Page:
A fine measuring tool

January 14, 2000

A five-layered 'footprint' for assessing engineering research excellence may be invaluable in other sciences, writes Jennifer Gristock

A new approach to research assessment was unveiled this week by a Royal Academy of Engineering investigation into the measurement of research excellence. The process, which can be applied to many different types of scientific research, aims to recognise the wide variety of research outputs that contribute to United Kingdom innovation.

The assessment process has been developed by a working group of academic and industrial engineers chaired by Philip Ruffles, director for engineering and technology at Rolls-Royce. "We started from first principles, asking leading academics and industrialists how they judge quality in practice," said Mr Ruffles. "By qualifying the relationships between engineering, science and technology, we concluded that research excellence should be judged with regard to five characteristics.

"Besides traditional publications, a measure for academic success, the process should also assess research conducted in a context of application, strategy, independent scholarship, and vitality and sustainability. Only when analysing all together will an assessment result in a balanced judgement of the quality of research, the capabilities of the research group and the relevance of the research to its users."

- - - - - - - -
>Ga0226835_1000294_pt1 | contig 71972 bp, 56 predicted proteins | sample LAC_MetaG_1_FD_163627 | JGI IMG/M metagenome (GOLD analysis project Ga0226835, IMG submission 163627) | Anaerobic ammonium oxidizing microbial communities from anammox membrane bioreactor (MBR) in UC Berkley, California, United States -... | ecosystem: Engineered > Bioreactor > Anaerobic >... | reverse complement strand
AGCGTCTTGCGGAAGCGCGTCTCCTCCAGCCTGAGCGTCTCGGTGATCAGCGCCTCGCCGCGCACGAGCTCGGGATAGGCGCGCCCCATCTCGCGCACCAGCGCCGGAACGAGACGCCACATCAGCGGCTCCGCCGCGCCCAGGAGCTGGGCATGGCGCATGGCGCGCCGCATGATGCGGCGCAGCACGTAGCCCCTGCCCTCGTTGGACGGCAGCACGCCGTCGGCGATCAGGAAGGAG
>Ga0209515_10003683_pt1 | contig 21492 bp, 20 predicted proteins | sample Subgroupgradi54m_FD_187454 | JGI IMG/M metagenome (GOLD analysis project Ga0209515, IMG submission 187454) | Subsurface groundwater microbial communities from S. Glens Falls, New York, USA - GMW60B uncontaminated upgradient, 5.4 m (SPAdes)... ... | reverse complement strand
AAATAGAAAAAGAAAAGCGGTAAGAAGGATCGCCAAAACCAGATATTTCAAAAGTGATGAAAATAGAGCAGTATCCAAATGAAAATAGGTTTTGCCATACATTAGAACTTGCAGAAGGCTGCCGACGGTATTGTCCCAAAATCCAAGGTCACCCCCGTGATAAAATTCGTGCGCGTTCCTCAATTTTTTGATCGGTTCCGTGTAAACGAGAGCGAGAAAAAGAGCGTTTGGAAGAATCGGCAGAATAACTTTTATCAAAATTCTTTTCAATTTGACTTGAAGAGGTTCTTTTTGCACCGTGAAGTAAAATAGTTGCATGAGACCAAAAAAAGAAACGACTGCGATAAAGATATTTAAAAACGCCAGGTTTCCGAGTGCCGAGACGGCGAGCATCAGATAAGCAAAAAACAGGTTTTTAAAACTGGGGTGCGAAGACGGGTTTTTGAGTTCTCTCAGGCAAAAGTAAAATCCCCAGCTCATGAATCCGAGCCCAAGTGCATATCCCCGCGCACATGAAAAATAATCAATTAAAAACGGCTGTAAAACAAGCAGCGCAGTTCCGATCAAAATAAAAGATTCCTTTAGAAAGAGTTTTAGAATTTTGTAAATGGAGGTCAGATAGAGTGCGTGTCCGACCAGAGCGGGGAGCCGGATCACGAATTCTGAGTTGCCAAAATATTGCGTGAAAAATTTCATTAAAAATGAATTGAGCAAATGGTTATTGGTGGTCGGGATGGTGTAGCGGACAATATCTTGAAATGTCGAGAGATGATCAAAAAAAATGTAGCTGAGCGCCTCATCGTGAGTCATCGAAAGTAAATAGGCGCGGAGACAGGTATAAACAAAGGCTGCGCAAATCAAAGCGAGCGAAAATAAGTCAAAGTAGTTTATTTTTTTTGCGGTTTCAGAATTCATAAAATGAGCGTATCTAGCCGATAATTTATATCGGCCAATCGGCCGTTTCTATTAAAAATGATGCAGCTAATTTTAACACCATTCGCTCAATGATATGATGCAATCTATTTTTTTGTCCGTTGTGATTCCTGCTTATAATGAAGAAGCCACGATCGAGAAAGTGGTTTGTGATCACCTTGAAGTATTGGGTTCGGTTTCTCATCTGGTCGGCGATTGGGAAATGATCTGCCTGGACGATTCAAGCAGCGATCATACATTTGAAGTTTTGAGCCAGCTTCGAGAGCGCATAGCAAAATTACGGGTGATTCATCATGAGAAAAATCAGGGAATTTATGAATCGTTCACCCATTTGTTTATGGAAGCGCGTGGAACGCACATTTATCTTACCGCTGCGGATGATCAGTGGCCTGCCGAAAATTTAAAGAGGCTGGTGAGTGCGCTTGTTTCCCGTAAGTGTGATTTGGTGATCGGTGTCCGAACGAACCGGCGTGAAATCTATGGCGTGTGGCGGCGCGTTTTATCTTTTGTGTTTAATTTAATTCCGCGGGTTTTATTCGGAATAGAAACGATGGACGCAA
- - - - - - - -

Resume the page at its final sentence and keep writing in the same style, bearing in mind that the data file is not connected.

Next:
The working group studied research assessment procedures in the UK and overseas. The measures proposed for the 2001 research assessment exercise, those used by the Engineering and Physical Sciences Research Council and overseas assessment methods (see box) were among those used. "Relating these measures to the five characteristics leads to a powerful and versatile tool for measuring the quality of research group capability and output," Mr Ruffles said.

"The assessment process also assists in establishing whether research is likely to have the desired impact on society. As an example, partnerships such as the Link scheme for large firms and the teaching company scheme for small enterprises are indicators of a clear strategy for research within a specific context and demonstrate vitality and sustainability. Using the proposed set of measures, the quality of research is assessed in several different ways to provide a method far more robust than relying solely or largely on publications."

The new methodology yields a footprint showing the five characteristics on an individual axis to generate a visual representation. The shape of the footprint gives the relative strengths in the five characteristics and its area shows the relative strength of the research group and its output. Research groups in cooperative research with small or large firms can be assessed alongside academic groups that focus on an academic audience and secure an equal rating.

"The proposed assessment process has a number of checks and balances that will sustain and encourage the diversity of engineering research in the UK," Mr Ruffles said.

The report, Measuring Excellence in Engineering Research (ISBN 1 871634 86 5), is available free from the Royal Academy of Engineering, tel 020 7222 2688.

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